This article was originally published by Radio Free Europe/Radio Liberty and is reprinted with permission.
The European Union is poised to ratchet up pressure on Belarusian President Alyaksandr Lukashenka in response to a brutal crackdown on protests triggered by elections the bloc described as “neither free nor fair.”
Ahead of an EU foreign ministers extraordinary meeting in Brussels on August 14, Belarusian authorities began releasing hundreds of detainees early in the morning.
Many of those released described horrible conditions in detention facilities, beatings, and other mistreatment, while Amnesty International said the accounts suggested “widespread torture.”
At least two protesters have died and some 6,700 people have been detained since nationwide protests erupted on August 9 after an exit poll showed Lukashenka winning a sixth term with about 80 percent of the vote. The claim was rejected by opposition candidate Svyatlana Tsikhanouskaya, who was forced to leave for Lithuania.
EU foreign-policy chief Josep Borrell, who called for the bloc’s top diplomats to gather, demanded an end to the harsh crackdown and respect for human rights and democracy.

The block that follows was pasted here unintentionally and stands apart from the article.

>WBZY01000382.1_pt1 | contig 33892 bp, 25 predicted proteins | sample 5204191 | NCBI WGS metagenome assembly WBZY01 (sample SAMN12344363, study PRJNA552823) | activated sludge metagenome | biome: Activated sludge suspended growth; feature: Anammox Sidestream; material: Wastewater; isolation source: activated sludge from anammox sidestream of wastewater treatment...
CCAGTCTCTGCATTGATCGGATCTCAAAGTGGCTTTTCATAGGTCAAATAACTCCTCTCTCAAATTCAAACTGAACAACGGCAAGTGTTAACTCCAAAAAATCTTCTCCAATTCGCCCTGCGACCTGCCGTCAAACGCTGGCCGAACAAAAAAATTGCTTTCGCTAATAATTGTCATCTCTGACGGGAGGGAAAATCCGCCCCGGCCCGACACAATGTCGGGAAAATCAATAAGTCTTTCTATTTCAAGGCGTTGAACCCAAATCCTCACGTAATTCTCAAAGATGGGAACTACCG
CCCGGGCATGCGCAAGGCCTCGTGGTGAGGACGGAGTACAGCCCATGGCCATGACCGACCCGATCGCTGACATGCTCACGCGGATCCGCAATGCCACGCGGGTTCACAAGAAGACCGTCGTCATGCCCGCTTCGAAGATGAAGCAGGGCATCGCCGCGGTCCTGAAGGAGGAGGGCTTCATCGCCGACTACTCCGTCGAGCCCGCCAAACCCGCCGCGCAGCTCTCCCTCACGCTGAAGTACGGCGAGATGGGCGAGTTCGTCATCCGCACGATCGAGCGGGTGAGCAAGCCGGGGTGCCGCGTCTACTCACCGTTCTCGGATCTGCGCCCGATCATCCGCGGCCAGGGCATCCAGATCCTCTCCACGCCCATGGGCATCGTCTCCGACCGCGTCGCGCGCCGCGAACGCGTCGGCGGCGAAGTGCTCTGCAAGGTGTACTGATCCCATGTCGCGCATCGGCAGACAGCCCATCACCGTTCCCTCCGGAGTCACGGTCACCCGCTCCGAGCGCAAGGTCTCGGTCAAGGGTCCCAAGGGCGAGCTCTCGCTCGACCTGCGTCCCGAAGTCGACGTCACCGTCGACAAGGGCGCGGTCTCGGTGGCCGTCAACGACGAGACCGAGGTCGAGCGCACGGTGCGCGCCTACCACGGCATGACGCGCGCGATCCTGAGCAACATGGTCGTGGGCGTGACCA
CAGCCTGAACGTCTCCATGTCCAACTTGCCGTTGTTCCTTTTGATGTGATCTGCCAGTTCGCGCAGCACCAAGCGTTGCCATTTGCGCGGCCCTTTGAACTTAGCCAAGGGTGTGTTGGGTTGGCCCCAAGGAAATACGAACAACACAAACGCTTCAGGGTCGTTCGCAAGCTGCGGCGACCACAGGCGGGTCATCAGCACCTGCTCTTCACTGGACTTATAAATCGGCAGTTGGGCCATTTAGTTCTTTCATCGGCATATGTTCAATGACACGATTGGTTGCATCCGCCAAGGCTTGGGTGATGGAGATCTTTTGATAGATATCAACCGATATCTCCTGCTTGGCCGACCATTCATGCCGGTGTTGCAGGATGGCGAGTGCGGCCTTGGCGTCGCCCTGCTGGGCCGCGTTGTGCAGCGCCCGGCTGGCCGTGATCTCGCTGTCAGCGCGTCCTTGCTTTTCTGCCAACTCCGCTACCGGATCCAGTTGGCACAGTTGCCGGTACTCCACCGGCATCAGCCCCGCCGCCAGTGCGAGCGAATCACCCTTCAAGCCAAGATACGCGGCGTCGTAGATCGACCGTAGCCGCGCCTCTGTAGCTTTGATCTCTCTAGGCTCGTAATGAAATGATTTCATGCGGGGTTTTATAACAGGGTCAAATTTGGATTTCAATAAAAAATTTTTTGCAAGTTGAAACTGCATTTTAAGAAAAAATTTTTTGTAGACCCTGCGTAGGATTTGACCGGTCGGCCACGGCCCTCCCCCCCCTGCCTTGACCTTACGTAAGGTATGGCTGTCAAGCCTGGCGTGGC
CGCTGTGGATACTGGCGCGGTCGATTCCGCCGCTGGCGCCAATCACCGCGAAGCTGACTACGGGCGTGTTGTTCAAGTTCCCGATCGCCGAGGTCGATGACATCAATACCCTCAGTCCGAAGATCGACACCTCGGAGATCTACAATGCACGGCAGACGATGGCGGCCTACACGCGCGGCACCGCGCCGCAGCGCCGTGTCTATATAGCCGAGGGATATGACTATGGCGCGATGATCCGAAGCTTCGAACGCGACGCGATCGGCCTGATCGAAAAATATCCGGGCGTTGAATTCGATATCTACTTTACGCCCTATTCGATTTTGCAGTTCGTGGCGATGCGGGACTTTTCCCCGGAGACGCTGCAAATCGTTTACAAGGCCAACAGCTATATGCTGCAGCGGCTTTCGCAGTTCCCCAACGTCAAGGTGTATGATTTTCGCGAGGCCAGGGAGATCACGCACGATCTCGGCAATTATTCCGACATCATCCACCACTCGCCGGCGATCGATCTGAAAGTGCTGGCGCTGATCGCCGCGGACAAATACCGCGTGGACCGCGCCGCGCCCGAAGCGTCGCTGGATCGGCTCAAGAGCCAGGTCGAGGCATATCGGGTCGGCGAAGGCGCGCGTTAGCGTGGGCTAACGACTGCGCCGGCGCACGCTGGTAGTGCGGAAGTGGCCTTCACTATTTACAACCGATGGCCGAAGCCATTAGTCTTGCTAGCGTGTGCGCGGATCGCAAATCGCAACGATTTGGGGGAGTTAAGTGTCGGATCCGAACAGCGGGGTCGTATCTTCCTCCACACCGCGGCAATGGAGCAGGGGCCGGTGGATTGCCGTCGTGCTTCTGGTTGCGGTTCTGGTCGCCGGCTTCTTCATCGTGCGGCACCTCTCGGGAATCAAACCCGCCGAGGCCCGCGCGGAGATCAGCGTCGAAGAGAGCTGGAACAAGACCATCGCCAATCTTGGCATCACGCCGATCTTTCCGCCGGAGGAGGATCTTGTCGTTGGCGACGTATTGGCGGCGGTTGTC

“Over the last months, the Belarusians have clearly shown that they long for democracy and respect for human rights,” Borrell wrote in a blog post on August 13. “A substantial political change is a precondition for further development of the relations between the EU and Belarus.”
In Berlin on August 13, German Foreign Minister Heiko Maas said the EU must “increase pressure on the ruler” in Minsk.
“It is perfectly clear that the brutal crackdown and detention of peaceful demonstrators…will not be tolerated in 21st-century Europe,” said Maas, whose country holds the EU’s rotating presidency.
At the EU level there are “intensive discussions about sanctions,” he said.
Amnesty International said detainees had given “horrifying testimonies” that they received severe beatings and threats of rape.
“Former detainees told us that detention centers have become torture chambers, where protesters are forced to lie in the dirt while police kick and beat them with truncheons,” said Marie Struthers, Amnesty International’s director for Eastern Europe and Central Asia.
Meanwhile, the leaders of Estonia, Latvia, Lithuania, and Poland have issued a joint statement offering to act as mediators “for the sake of a peace settlement of the crisis in Belarus.”
The statement called for the creation of a forum that could produce “a national dialogue.”
Tsikhanouskaya, who was registered as a candidate after her vlogger husband, Syarhey Tsikhanouski, was jailed when he tried to register to become a candidate, was closely supported in the election by the campaigns of two other disqualified candidates.
One of them, Valery Tsapkala, a former Belarusian ambassador who fled the country ahead of the election, has called on the EU to recognize Tsikhanouskaya as president.
The EU imposed tough sanctions on Belarus following a harsh crackdown on the opposition in the wake of a rigged 2010 election.
Most restrictions were lifted in 2016 following the release of political prisoners that paved the way for a rapprochement between the EU and Belarus as the Eastern European country gained greater geopolitical importance following Russia’s aggression against Ukraine.